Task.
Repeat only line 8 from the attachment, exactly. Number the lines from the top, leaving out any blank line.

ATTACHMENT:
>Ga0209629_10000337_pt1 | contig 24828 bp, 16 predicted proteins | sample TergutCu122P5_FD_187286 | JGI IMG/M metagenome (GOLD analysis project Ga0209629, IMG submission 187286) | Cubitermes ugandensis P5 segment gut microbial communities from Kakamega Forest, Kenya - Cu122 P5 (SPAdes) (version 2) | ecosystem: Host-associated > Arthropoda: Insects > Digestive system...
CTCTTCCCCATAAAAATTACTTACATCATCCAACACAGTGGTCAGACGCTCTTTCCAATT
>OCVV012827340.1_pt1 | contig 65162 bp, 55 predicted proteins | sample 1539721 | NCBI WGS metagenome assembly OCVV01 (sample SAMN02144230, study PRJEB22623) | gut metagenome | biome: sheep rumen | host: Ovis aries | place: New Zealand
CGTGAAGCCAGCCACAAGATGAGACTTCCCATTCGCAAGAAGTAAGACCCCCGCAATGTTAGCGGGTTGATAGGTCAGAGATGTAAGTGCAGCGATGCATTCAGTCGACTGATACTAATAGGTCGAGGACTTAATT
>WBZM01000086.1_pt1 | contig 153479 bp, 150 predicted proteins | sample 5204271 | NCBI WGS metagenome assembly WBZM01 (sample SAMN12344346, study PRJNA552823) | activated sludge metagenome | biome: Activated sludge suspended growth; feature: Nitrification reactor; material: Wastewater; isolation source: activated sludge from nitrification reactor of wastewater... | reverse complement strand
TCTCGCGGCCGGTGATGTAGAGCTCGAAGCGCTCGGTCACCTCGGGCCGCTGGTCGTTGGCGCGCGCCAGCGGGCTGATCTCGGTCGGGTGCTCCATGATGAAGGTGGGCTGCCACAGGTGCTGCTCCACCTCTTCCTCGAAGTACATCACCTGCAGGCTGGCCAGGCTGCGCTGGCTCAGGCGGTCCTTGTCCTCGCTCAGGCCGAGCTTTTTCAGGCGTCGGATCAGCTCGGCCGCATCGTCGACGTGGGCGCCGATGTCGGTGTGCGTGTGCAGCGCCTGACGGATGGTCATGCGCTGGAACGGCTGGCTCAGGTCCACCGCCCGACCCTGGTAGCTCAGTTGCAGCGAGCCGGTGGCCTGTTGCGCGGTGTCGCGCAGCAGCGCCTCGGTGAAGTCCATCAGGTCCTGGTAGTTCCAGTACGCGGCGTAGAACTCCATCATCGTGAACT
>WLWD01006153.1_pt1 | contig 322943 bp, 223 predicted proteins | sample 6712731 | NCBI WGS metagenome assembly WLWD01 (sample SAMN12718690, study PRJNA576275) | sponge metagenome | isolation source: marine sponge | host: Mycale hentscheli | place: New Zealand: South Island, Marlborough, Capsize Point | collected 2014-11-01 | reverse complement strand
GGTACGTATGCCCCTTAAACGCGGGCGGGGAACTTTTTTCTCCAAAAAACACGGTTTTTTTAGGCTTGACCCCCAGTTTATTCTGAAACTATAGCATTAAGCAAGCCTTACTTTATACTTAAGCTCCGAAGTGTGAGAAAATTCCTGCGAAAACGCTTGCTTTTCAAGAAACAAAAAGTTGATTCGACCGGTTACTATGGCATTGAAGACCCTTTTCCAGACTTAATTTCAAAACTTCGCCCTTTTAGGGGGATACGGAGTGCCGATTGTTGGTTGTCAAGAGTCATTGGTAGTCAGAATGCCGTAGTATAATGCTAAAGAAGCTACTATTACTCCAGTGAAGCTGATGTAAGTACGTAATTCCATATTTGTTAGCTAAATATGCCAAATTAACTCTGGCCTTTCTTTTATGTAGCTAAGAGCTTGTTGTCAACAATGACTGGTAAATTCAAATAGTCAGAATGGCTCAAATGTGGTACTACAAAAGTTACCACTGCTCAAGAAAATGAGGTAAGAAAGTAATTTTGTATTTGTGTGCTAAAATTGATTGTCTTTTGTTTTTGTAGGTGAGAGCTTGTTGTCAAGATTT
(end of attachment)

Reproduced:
GGTACGTATGCCCCTTAAACGCGGGCGGGGAACTTTTTTCTCCAAAAAACACGGTTTTTTTAGGCTTGACCCCCAGTTTATTCTGAAACTATAGCATTAAGCAAGCCTTACTTTATACTTAAGCTCCGAAGTGTGAGAAAATTCCTGCGAAAACGCTTGCTTTTCAAGAAACAAAAAGTTGATTCGACCGGTTACTATGGCATTGAAGACCCTTTTCCAGACTTAATTTCAAAACTTCGCCCTTTTAGGGGGATACGGAGTGCCGATTGTTGGTTGTCAAGAGTCATTGGTAGTCAGAATGCCGTAGTATAATGCTAAAGAAGCTACTATTACTCCAGTGAAGCTGATGTAAGTACGTAATTCCATATTTGTTAGCTAAATATGCCAAATTAACTCTGGCCTTTCTTTTATGTAGCTAAGAGCTTGTTGTCAACAATGACTGGTAAATTCAAATAGTCAGAATGGCTCAAATGTGGTACTACAAAAGTTACCACTGCTCAAGAAAATGAGGTAAGAAAGTAATTTTGTATTTGTGTGCTAAAATTGATTGTCTTTTGTTTTTGTAGGTGAGAGCTTGTTGTCAAGATTT